In Chile’s trackless mountain wilderness, a clash between pristine rivers and hydropower prospects.
By Aubrey Ann Parker
Circle of Blue
High in Chile’s Andes Mountains, glacier-fed rivers tumble down knife-edge slopes in a froth of swift water barreling through tight canyons. Chile already produces more than 40 percent of its electricity from hydropower, but how much further Chile is prepared to advance its alternative energy industry—especially the hydropower sector—is now a question that has come to rest uneasily along the rocky banks of the Pascua and Baker rivers, two of the most remote and cleanest rivers in the world.
Both rivers are viewed by the multinational company HidroAysén as the fuel for its $US 5 billion project, which includes the construction of five large dams—some higher than 100 meters—to hold back enough water to power 2,750 megawatts of electricity, the equivalent to three mid-sized nuclear power stations. Additionally, more than 20 percent of the country’s electricity would depend on these dams, located on glacial rivers which some scientists fear are threatened by climate change.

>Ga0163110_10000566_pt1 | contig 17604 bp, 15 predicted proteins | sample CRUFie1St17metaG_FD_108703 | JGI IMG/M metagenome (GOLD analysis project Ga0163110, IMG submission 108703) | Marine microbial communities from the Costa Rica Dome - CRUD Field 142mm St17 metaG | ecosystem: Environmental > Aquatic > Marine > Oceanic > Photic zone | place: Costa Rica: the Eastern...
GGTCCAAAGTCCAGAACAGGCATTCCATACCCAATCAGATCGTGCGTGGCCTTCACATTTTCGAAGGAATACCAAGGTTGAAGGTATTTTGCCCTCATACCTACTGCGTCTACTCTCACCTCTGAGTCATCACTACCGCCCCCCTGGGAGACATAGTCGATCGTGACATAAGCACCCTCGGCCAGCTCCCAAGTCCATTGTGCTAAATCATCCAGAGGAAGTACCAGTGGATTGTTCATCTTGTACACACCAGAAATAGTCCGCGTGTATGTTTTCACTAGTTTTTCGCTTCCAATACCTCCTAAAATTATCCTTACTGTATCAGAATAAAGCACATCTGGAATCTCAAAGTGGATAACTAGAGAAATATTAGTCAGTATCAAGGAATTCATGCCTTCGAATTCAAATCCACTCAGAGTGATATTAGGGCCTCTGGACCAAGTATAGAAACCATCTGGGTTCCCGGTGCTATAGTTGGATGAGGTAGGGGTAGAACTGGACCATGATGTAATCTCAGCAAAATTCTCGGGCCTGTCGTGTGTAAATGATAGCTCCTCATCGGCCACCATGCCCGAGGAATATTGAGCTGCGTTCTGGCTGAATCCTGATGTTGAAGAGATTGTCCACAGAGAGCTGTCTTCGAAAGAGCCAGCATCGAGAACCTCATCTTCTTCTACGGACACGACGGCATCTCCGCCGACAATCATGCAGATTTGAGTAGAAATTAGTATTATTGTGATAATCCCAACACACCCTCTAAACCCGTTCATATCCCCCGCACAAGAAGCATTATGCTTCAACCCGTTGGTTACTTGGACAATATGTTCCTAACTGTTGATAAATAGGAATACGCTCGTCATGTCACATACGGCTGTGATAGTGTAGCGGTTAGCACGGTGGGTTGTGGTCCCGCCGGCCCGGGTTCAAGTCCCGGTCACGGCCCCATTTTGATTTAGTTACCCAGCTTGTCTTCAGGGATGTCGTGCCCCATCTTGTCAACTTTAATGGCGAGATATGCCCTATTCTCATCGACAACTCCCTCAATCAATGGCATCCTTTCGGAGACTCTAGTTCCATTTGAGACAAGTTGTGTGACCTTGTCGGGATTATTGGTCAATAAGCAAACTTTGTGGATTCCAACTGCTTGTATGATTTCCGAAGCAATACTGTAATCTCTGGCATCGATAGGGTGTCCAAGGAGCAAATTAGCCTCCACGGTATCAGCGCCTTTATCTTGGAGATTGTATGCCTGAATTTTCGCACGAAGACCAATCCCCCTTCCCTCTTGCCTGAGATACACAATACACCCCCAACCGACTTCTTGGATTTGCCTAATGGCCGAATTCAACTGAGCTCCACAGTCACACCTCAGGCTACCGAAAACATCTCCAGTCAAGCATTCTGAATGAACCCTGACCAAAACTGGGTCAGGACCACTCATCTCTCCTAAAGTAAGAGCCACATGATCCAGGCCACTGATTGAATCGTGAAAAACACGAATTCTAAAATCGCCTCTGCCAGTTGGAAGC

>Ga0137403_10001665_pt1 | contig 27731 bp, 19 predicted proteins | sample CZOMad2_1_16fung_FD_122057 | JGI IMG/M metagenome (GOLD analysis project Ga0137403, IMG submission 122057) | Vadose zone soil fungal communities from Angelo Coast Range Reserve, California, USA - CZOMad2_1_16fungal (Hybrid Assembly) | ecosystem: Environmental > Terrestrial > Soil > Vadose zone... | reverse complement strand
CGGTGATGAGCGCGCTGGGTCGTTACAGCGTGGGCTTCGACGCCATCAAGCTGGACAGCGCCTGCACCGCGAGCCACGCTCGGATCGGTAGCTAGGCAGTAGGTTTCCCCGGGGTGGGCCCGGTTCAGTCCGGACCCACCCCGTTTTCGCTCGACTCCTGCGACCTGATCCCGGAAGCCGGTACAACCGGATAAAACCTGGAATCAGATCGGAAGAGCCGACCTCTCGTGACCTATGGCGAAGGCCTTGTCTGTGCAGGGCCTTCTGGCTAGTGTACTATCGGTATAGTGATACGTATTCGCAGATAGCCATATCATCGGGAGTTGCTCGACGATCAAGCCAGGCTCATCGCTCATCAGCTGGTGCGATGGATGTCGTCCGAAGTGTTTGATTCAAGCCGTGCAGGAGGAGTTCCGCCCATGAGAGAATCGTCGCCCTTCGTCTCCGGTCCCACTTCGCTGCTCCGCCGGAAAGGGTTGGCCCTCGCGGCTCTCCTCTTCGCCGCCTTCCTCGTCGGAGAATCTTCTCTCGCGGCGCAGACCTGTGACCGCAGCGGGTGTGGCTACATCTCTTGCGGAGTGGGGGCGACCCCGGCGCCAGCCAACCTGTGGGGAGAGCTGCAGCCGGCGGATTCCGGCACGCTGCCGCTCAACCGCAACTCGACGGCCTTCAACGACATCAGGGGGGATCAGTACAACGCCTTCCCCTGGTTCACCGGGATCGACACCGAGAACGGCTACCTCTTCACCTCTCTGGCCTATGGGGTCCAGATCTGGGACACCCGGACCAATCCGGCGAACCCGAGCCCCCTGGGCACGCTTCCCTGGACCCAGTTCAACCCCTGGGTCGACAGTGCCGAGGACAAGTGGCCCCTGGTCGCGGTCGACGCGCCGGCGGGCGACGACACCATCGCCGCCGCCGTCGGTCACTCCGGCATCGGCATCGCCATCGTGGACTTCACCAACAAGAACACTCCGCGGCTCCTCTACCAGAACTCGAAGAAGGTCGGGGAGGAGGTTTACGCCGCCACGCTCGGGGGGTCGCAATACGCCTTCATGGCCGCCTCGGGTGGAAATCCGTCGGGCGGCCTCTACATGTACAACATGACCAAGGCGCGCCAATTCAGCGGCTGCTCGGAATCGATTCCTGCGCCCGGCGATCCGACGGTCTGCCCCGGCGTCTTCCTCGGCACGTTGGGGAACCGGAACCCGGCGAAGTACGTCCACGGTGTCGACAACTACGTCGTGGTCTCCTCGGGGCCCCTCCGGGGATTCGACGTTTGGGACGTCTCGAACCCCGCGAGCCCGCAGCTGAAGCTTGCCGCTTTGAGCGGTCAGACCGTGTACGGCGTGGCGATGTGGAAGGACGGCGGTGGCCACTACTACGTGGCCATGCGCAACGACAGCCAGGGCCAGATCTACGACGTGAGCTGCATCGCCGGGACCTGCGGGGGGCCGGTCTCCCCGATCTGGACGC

Aubrey Ann Parker is a reporter for Circle of Blue. This article is based on two weeks of extensive research in hydropower that Parker conducted through the Graham Scholars Program at the University of Michigan in the spring of 2009. Read the Graham Scholars’ complete critique of the HidroAysén Environmental Impact Assessment here.